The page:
The world set a new record this week for the highest daily level of carbon dioxide in the atmosphere, another grim marker signaling that the greenhouse gas emissions that cause climate change continue are continuing at a dangerous pace.
On May 11, the Scripps Institute of Oceanography at the University of California, San Diego, measured 421.37 parts per million of carbon dioxide in the Earth’s atmosphere, besting the previous record of 418.95 ppm set in May 2021.
The new daily record comes after April recorded the a new average monthly record of 410 ppm of atmospheric CO2 for the first time in recorded history.
“It is very concerning, extremely worrisome,” Peter Tans, senior climate scientist at NOAA, told the Financial Times† “This last decade, the rate of increase has never been higher, and we are still on the same path. We’re going in the wrong direction at maximum speed.”
Researchers at National Oceanographic and Atmospheric Administration (NOAA) say they expect that May will set a monthly average record.
“This also represents a 30-percent increase in carbon dioxide concentration in the global atmosphere since the Keeling Curve began in 1958,” the Scrips Institute said on its website of the April milestone.
The Keeling Curve is named after Dr. Charles David Keeling, who started measuring carbon dioxide concentrations in the atmosphere in 1956. Taking regular air samples, he noticed a pattern whereby the air contained higher concentrations of CO2 at night than during the day, hence presenting a saw-tooth pattern over time. He attributed the daily peaks and valleys to photosynthesis and plant respiration. Seasonal patterns also emerged over time, with CO2 levels peaking during springtime and falling in autumn in response to plant growing cycles.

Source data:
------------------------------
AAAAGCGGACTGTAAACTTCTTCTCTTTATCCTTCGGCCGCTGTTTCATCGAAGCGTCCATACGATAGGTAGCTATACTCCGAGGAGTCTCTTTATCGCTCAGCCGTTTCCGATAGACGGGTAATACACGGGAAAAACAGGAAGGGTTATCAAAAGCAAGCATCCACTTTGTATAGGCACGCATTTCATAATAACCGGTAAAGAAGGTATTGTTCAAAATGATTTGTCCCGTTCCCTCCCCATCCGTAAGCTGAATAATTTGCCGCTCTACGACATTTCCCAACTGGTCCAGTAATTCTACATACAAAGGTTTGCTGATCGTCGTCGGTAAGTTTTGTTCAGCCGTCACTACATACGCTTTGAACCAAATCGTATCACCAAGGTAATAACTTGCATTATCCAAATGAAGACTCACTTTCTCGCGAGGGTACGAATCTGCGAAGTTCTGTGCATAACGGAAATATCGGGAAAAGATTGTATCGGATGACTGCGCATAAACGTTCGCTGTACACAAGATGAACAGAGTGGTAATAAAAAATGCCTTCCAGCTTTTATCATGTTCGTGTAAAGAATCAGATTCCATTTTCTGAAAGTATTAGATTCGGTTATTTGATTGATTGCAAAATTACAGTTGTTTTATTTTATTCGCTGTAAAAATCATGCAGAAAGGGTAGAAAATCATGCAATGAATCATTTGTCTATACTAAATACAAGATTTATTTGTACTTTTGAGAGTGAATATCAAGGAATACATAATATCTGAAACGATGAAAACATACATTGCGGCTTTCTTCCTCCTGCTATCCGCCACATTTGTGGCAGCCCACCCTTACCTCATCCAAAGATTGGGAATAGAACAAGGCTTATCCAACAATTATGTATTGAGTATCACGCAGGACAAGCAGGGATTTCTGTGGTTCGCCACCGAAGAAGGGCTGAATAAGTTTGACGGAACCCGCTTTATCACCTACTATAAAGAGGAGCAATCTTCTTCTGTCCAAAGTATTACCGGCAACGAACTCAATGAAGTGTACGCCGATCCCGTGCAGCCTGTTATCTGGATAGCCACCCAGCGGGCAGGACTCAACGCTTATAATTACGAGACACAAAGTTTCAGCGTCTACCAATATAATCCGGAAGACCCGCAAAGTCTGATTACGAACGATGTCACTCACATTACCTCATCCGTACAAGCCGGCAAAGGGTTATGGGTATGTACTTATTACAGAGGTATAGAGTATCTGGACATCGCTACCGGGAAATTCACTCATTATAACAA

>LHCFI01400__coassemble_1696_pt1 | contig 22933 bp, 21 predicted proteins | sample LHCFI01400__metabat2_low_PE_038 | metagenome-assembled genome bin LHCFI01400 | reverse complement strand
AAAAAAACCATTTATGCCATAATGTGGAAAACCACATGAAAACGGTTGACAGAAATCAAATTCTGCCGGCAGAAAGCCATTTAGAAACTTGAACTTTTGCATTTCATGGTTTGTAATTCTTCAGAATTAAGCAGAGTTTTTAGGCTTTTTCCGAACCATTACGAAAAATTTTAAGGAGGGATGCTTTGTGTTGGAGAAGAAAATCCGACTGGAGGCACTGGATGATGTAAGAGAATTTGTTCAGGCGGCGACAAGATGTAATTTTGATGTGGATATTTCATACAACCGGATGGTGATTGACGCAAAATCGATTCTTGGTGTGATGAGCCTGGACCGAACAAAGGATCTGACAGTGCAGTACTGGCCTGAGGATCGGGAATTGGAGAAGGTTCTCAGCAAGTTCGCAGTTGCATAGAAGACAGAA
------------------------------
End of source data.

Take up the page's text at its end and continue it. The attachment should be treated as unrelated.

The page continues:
As years’ worth of measurements were compiled, Keeling was able to show that the atmospheric concentration of CO2 was rising. He was able to connect that rise to the burning of fossil fuels. That greater concentration of atmospheric CO2, countless studies have shown, results in what is known as the greenhouse effect, causing global temperatures to rise.
After dipping during the start of the coronavirus pandemic due to a sudden decrease in driving, airplane travel and economic activity, global greenhouse emissions rebounded in 2021. Unless emissions are significantly curbed, the world has roughly a 50-50 chance of seeing global temperature rise 1.5°C above pre-industrial levels in the next five years, a report released this week by the Met Officethe meteorological service for the United Kingdom, concluded.
“The chance of at least one year exceeding 1.5°C above pre-industrial levels between 2022-2026 is about as likely as not (48%). However, there is only a very small chance (10%) of the five-year mean exceeding this threshold,” the report said.
The Scripps Institute notes one its website that the amount of CO2 in the atmosphere will help decide just how high average global temperatures will rise above pre-industrial levels.
“A recent authoritative report concluded that a level of CO2 between 370 and 540 ppm has a 66 percent probability of keeping the world within this 2ºC limit on warming, with a best estimate of 430 ppm,” the authors wrote. “There is also a time lag for the global temperature to catch up with the CO2 that humans have already added to the atmosphere, so temperatures will continue to rise for many years after the atmospheric CO2 amount is stabilized. Plus, we aren’t sure that limiting warming to 2°C is ‘safe,’ at least not for everyone on the planet.”